Site 5 includes Building 73 and adjacent soils. Building 73 is a multistoried brick building. Surrounding areas include pavement, concrete, and other buildings. Activity at this location can be traced to 1845, when an ordnance laboratory was established. WNY’s 1872 plan shows the area as a vacant lot. The 1898 plan indicates underground storage tanks (USTs) on this site. Building 73 was constructed during 1901 and 1902 and used as a specialized gun-mount shop. It also was utilized as a secondary mount shop, roughing shop, erecting shop annex, broadside mount shop annex, Shop 28 Annex 2, aluminum-cleaning facility, welding and fabricating shop, storage, snack bar, and supply department. The aluminum-cleaning facility contained 10 aboveground tanks storing iridite and alkaline for etching, degreasing tanks with sump pumps, deoxidizer tanks, and tanks of non-etching-related alkaline AOIs at this site are metals, VOCs, and SVOCs. It is known that solvents, phenols, and metals were historically used in cleaning, cooling, and paint-spraying activities. A variety of wastes could have been generated from processes when the building was used as an aluminum cleaning facility and may have contributed contamination to the soil and groundwater at Site 5.


Site 6—Buildings 116, 118, and 197 (Heating and Former Power Plant,
Gun Assembly Shop)

Site 6 includes Buildings 197, 116, and 118 and adjacent soils. The buildings are multistoried brick structures, and the surrounding areas consist of pavement, concrete, and other buildings. Before construction of Building 197, an old scale pit, a fuel oil tank, Building 126, Building 127, and Building 150 were scheduled to be removed to
facilitate the placement of the building’s foundation. A gun pit was installed in the building’s northern end, 12 feet below the ground-floor level. It was used as a gun assembly shop and is currently abandoned. It is known that solvents such as carbon tetrachloride were used for cleaning, and metals (lead, chromium, cadmium, and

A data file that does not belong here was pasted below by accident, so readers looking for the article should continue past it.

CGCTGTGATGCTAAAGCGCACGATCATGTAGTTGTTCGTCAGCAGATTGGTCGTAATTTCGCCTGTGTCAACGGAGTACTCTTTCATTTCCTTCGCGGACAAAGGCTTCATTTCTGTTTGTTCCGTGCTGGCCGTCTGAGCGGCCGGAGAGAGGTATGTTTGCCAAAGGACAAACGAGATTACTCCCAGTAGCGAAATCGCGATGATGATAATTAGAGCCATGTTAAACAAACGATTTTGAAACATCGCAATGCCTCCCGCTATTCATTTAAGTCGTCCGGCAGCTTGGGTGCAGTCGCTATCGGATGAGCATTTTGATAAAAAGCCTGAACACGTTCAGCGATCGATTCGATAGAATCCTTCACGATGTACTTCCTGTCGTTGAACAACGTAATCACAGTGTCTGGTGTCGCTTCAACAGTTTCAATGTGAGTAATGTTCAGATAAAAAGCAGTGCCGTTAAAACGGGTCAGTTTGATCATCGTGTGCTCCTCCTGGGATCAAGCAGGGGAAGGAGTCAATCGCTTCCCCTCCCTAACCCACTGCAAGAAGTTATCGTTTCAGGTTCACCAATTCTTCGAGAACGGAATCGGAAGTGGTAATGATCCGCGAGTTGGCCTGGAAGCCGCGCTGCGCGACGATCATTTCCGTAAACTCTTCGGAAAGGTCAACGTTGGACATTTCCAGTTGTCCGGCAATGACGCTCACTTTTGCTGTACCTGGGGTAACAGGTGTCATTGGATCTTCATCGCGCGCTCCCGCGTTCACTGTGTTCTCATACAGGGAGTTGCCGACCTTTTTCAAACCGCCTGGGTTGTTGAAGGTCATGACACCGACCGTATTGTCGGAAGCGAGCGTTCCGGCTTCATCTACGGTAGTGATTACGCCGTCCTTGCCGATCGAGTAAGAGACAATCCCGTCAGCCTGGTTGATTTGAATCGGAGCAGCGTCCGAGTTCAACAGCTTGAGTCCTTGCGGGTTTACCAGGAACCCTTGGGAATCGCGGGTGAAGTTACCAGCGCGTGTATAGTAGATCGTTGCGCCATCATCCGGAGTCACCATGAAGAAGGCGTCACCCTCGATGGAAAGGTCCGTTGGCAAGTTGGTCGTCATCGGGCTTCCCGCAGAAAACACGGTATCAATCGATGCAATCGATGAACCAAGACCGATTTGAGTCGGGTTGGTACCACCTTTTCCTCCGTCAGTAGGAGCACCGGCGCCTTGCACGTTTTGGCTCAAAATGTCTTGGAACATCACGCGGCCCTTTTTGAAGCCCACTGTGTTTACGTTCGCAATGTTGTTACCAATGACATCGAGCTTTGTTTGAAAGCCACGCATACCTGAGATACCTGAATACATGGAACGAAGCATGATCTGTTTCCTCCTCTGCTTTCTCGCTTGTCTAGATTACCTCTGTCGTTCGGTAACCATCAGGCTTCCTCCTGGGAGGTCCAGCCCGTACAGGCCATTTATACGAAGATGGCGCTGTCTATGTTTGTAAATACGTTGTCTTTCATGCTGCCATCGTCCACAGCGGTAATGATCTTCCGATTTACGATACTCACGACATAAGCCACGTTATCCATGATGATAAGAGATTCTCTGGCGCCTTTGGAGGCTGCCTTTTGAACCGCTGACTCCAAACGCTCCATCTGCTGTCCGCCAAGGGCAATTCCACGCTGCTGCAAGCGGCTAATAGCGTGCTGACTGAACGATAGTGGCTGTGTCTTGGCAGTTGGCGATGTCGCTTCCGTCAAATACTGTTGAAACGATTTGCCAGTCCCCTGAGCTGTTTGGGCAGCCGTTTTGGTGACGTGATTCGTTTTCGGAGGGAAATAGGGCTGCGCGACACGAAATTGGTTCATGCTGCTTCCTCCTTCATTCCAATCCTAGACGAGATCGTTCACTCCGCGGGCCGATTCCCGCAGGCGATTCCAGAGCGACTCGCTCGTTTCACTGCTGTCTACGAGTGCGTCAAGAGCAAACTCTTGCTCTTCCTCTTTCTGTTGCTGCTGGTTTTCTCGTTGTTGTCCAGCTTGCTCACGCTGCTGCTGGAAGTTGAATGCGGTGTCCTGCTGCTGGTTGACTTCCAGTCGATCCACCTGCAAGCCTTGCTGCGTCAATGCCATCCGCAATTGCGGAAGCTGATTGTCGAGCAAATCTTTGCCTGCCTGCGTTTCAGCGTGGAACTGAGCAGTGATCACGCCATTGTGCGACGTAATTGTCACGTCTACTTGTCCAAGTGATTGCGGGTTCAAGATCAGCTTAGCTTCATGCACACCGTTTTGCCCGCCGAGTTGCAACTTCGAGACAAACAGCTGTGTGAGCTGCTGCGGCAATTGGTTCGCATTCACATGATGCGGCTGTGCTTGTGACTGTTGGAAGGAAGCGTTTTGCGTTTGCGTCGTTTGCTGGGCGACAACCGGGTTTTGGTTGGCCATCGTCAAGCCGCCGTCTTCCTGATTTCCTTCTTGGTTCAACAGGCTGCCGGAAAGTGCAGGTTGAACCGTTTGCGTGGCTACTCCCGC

antimony) were used in paint-spraying operations. Fuel oils, greases, metals, and solvents may have contributed to the contamination found in the soil and/or groundwater at Site 6.
The area of Buildings 116 and 118 can be traced back to 1904 as it was gradually filled in with material of unknown composition before 1902. The two buildings were constructed shortly after 1904. Building 116 has
operated as the boiler house since its construction and Building 118 operated as WNY power plant. An ash sedimentation pit was located south of Building 116 and later converted to a coal storage area. AOIs at this site are metals, SVOCs, and VOCs. In addition to the AOIs (metals, SVOCs, and VOCs) specified in the RCRA Consent Order and the FFA for Site 6, PCBs and dioxins and furans are considered as AOIs for Site 6.


Site 7—Building 126 (Laundry)

Site 7 includes Building 126, a multistoried brick structure, and the adjacent soils. Surrounding areas consist of pavement, concrete, and other buildings. This site was used as the receiving station laundry from 1938 through 1950. Offices and the Naval Command System Support Activity also used this site. According to the FFA, solvents (perchloroethylene, carbon tetrachloride, dichloroethene, and vinyl chloride) associated with dry cleaning processes may have contributed contamination to the soil and groundwater at Site 7; however, it has since been determined that no dry cleaning activities were performed at Building 126. Based on recent historical information contained in the Building 126 Literature Search it was determined that the building was used only as a laundry, housing clothes washers and dryers.


Site 9—Buildings 219 and 220 (Gauge and Chemical Laboratory)

Site 9 includes Buildings 219 and 220 and the adjacent soils. Both buildings are multistoried brick structures. Surrounding areas consist of grass, pavement, concrete, and other buildings. Building 219 was used as a gauge laboratory and machine shop from 1944 to 1962. The building also operated as offices, a chemical laboratory, and
the home of the Naval Weapons Quality Assurance Officer. As stated in the FFA, mercury, a material associated with typical gauge laboratories, may have been released in
Building 219 and may have affected the underlying soils due to the presence of porous wooden floors within the building; however, recent historical research indicates that the Building 219 floors consisted of a concrete floor underneath the wooden floor. Therefore, a porous wooden floor does not exist at Building 219. AOIs at this site are metals and cyanide.

Site 10—Admiral’s Row (Flag, Captain, and Visiting Officer Housing)